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An Indian curry fix on a low carb eating plan?

September 1, 2009

lamb curry

I love eating a nice Indian curry…particularly while the nights are still cool. But how do I eat (and enjoy) my favourite curries while I am on this low carbs/eat most carbs by morning plan? I would normally eat this curry with a big bowl of steaming hot basmati rice, or some chappati or naan bread. The thought of eating it on its own did not sound terribly enticing I have to say. But I worked out that it can be done…and done enjoyably. It just takes a bit of reprogramming of the brain. I realised that I had made the shift from enjoying this curry with chappati/naan bread to rice when I had to start avoiding gluten. Now rice is the first thing that pops into my head with this curry. Hopefully soon, vegetables will pop into my head before rice! I made this lamb korma the other night (which never turns out even half as good as my mums despite using her recipe for it). Faced with the no rice dilema, I ended up throwing a lot of vegetables into the curry at the end…particularly cauliflower which I love cooked in curries as it ends up with a more interesting texture and flavour (a bit chewier and nuttier I think). The kids ate it with rice and we ate it in a bowl, on its own, with a spoon! It was quite ok.

Lamb Korma

List A:

500g diced lamb (preferably from the leg, perhaps with some bones as well)
1/2 cup natural unsweetened yogurt
3 tomatoes diced
1 tsp turmeric powder
2 teaspoons cumin powder
1 teaspoon whole black cumin (Sai Jeera) – add a bit of extra standard cumin if you don’t have this
1 teaspoon corriander seed powder
5 cloves of garlic chopped finely
2 teaspoons of ginger chopped finely or grated

List B:
1 cinnamon stick
4 cloves
1 black cardamon pod (leave out if you don’t have this, do not substitute green cardamon)
1 green cardamon pod
1 teaspoon black peppercorns
2 bay leaves

I large onion finely diced
A handful of mint and corriander chopped roughly

Mix all of the ingredients in List A, and leave for a few hours or at least half an hour.

Fry the onion in a little olive oil or ghee until it is starting to turn golden brown. Add the ingredients from list B and continue frying until the onions are really brown (but not burnt…although it is ok if they do burn slightly). Now add the meat along with all of the ingredients from list A.  Cook on high heat for 5-10 minutes to give the lamb a chance to seal a little and for the spices to cook. Lower the temperature, and cook covered until the lamb is tender (about 45 minutes depending on the size of lamb chunks). If you end up with a lot of liquid, leave the pot uncovered for the last half hour or more. Add vegetables if you like. Potato is typically what is added to this korma, but green beans, cauliflower, carrots, zucchini, etc all go well with it too. Garnish with the corriander and mint.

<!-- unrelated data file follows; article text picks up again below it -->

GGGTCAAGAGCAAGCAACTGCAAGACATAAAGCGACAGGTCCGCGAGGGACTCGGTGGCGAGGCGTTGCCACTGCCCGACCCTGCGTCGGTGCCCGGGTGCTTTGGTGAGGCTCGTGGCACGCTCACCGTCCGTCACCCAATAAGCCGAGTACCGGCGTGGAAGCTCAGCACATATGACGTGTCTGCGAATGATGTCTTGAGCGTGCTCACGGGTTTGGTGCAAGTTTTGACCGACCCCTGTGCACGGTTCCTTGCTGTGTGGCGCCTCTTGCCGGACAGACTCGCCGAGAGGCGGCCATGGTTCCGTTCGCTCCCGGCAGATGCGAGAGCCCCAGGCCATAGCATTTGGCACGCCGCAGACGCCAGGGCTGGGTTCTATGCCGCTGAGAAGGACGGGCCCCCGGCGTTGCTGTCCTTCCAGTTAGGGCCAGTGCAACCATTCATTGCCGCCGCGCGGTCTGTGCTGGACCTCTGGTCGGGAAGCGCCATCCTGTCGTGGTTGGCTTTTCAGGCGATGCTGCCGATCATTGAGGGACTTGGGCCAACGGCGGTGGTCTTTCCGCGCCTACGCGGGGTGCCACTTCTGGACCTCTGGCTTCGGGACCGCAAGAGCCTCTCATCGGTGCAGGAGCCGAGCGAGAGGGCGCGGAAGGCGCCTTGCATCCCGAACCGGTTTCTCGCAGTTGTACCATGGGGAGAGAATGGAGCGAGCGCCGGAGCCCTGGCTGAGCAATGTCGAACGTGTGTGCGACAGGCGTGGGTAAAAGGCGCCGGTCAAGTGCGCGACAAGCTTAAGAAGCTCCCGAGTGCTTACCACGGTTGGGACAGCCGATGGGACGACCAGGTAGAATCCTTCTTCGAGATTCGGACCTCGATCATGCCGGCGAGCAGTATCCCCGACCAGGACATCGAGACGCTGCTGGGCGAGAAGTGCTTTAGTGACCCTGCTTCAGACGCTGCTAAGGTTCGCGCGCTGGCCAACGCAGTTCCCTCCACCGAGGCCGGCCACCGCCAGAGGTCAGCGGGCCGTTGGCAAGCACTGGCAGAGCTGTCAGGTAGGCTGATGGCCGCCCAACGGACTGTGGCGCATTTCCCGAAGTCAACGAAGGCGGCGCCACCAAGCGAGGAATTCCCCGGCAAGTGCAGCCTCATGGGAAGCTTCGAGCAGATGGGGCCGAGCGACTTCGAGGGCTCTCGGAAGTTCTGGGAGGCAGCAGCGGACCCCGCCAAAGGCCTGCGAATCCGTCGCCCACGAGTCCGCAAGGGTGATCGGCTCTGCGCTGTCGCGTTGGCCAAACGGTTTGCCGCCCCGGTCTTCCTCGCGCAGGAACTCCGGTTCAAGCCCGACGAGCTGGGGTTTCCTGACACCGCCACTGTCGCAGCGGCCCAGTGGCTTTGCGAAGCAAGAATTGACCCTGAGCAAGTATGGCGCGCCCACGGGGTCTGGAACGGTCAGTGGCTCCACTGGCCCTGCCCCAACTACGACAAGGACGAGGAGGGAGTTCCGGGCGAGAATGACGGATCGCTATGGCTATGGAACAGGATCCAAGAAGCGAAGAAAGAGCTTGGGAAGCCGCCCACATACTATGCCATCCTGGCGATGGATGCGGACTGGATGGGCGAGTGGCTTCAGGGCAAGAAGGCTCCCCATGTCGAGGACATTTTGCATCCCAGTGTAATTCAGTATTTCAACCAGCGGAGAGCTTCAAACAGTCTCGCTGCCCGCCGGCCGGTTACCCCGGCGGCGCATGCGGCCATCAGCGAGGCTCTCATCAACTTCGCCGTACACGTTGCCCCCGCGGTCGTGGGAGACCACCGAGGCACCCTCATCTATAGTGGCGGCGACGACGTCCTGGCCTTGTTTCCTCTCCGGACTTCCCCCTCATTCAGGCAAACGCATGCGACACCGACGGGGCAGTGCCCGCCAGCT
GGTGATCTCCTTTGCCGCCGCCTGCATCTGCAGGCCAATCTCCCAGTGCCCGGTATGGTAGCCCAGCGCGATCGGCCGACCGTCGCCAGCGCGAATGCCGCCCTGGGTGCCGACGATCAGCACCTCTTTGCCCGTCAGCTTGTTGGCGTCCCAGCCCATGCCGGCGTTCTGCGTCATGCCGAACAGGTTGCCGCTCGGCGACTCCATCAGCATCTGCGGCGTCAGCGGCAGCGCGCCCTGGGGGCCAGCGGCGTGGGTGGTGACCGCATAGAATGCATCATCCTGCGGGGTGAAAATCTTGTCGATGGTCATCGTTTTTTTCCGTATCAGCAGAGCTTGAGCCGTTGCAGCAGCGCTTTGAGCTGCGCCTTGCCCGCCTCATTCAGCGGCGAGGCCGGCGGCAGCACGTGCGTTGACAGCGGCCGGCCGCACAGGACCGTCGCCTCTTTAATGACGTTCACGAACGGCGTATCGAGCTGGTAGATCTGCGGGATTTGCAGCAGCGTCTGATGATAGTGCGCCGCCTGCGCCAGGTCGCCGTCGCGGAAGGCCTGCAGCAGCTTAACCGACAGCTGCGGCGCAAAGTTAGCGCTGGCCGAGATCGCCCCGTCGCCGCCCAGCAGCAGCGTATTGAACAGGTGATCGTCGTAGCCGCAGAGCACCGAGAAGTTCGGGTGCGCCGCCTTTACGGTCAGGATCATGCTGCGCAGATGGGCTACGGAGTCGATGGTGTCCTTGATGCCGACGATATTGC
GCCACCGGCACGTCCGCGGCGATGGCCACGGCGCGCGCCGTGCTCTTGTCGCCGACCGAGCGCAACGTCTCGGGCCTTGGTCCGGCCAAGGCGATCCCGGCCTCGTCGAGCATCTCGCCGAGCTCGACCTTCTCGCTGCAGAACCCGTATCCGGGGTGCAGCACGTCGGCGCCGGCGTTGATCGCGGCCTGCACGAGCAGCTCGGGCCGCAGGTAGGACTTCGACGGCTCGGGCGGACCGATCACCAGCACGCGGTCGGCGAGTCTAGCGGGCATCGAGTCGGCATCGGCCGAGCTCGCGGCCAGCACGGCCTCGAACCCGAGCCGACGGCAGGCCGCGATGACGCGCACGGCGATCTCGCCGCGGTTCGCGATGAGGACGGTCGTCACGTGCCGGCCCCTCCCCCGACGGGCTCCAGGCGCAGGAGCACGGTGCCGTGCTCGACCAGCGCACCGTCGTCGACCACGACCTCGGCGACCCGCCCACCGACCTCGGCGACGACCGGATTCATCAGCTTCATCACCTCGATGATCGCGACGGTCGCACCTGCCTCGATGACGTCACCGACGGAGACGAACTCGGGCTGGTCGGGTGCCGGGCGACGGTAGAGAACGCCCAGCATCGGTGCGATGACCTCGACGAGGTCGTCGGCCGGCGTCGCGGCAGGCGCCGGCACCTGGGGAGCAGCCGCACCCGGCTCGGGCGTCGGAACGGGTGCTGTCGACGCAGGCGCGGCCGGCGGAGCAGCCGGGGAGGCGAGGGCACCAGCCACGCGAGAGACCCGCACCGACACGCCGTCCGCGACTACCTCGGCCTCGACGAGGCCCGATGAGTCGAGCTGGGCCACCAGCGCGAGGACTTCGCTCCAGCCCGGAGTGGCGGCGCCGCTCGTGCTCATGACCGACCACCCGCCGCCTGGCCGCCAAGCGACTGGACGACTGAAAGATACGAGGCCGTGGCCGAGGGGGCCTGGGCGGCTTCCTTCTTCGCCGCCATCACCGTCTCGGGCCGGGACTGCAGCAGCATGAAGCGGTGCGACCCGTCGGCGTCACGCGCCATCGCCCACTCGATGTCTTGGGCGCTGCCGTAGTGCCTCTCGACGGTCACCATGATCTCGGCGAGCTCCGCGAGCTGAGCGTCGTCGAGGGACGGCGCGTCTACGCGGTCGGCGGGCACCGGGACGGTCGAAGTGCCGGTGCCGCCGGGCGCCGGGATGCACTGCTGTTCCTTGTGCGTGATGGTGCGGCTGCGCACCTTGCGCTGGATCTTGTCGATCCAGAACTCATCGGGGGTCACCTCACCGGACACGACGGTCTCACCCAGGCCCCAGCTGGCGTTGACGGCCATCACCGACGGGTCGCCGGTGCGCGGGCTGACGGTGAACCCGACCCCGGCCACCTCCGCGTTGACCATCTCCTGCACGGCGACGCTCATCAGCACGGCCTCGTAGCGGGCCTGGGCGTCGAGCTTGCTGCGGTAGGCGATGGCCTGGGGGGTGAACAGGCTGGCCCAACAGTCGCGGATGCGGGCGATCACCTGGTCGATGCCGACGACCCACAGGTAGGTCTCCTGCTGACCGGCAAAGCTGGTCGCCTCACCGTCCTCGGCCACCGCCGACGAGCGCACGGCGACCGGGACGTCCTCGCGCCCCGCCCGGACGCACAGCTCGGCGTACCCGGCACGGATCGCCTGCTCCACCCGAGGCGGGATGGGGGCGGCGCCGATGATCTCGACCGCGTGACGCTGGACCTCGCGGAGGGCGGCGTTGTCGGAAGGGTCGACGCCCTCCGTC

5 Comments leave one →
  1. September 1, 2009 4:02 PM

    It looks delicious. I too love curries with rice – a little reprogramming is in order for my brain as well. Is the sai jeera the spice also known as nigella?

    • spiceandmore permalink*
      September 2, 2009 9:07 AM

      Hi FigJam, nigella is a different spice. Sai Jeera actually looks like cumin but is much thinner and a little longer, also a little darker brown in colour. It tastes similar to cumin but is less earthy and has other spice notes. I am not an expert by any means but I think in India we call standard cumin ‘jeera’ and this one ‘sai jeera’. Nigella seeds are called ‘kalonji’ and look almost like a black sesame seed. I think they are onion seeds….and they do have a bit of an onion taste to them from memory. But like I said, I am no expert!

      • September 2, 2009 10:23 AM

        Hmmm. Was nigella the spice in your prawn balchao? 🙂

        Maybe Sai Jeera is what they call “brown cumin” in some places…


  2. spiceandmore permalink*
    September 2, 2009 3:50 PM

    No, I hardly ever use nigella. I recently bought some because it is apparently a very good thing to eat (or drink in the case of the nigella seed oil) – lots of claims about its many health benefits. I really must post up that prawn balchao recipe soon….
    I think the official English name is black cumin but nigella is often mistakenly called black cumin too. Could definately be what is referred to as brown cumin…but the standard cumin is also brown…!


  1. Cauliflower « Spice and more

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